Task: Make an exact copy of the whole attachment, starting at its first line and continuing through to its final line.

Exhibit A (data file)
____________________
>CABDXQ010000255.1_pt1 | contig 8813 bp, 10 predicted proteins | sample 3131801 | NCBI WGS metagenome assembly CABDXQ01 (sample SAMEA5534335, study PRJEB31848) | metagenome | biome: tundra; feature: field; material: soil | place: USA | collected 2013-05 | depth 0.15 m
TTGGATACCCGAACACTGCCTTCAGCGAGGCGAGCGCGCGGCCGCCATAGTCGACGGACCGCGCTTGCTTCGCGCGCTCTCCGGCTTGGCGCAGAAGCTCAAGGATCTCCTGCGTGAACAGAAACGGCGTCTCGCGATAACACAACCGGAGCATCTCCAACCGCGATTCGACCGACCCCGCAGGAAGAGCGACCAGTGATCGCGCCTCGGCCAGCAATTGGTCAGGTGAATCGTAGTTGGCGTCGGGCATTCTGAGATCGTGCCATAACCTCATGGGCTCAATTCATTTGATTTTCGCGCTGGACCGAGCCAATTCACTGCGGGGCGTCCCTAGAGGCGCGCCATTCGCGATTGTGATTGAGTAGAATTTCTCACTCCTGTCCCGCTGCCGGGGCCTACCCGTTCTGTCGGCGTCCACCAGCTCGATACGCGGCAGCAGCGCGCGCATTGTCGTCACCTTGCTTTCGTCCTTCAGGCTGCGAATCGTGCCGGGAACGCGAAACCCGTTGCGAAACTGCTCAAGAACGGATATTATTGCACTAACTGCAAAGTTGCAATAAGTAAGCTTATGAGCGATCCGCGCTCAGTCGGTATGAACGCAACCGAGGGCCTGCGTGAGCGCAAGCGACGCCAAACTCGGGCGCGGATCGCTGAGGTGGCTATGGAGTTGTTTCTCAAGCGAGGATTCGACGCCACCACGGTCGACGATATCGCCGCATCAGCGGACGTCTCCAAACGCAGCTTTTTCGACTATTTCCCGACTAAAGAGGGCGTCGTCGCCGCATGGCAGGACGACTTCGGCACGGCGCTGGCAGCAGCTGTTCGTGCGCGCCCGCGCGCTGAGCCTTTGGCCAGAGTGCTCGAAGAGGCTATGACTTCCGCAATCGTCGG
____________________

>CABDXQ010000255.1_pt1 | contig 8813 bp, 10 predicted proteins | sample 3131801 | NCBI WGS metagenome assembly CABDXQ01 (sample SAMEA5534335, study PRJEB31848) | metagenome | biome: tundra; feature: field; material: soil | place: USA | collected 2013-05 | depth 0.15 m
TTGGATACCCGAACACTGCCTTCAGCGAGGCGAGCGCGCGGCCGCCATAGTCGACGGACCGCGCTTGCTTCGCGCGCTCTCCGGCTTGGCGCAGAAGCTCAAGGATCTCCTGCGTGAACAGAAACGGCGTCTCGCGATAACACAACCGGAGCATCTCCAACCGCGATTCGACCGACCCCGCAGGAAGAGCGACCAGTGATCGCGCCTCGGCCAGCAATTGGTCAGGTGAATCGTAGTTGGCGTCGGGCATTCTGAGATCGTGCCATAACCTCATGGGCTCAATTCATTTGATTTTCGCGCTGGACCGAGCCAATTCACTGCGGGGCGTCCCTAGAGGCGCGCCATTCGCGATTGTGATTGAGTAGAATTTCTCACTCCTGTCCCGCTGCCGGGGCCTACCCGTTCTGTCGGCGTCCACCAGCTCGATACGCGGCAGCAGCGCGCGCATTGTCGTCACCTTGCTTTCGTCCTTCAGGCTGCGAATCGTGCCGGGAACGCGAAACCCGTTGCGAAACTGCTCAAGAACGGATATTATTGCACTAACTGCAAAGTTGCAATAAGTAAGCTTATGAGCGATCCGCGCTCAGTCGGTATGAACGCAACCGAGGGCCTGCGTGAGCGCAAGCGACGCCAAACTCGGGCGCGGATCGCTGAGGTGGCTATGGAGTTGTTTCTCAAGCGAGGATTCGACGCCACCACGGTCGACGATATCGCCGCATCAGCGGACGTCTCCAAACGCAGCTTTTTCGACTATTTCCCGACTAAAGAGGGCGTCGTCGCCGCATGGCAGGACGACTTCGGCACGGCGCTGGCAGCAGCTGTTCGTGCGCGCCCGCGCGCTGAGCCTTTGGCCAGAGTGCTCGAAGAGGCTATGACTTCCGCAATCGTCGG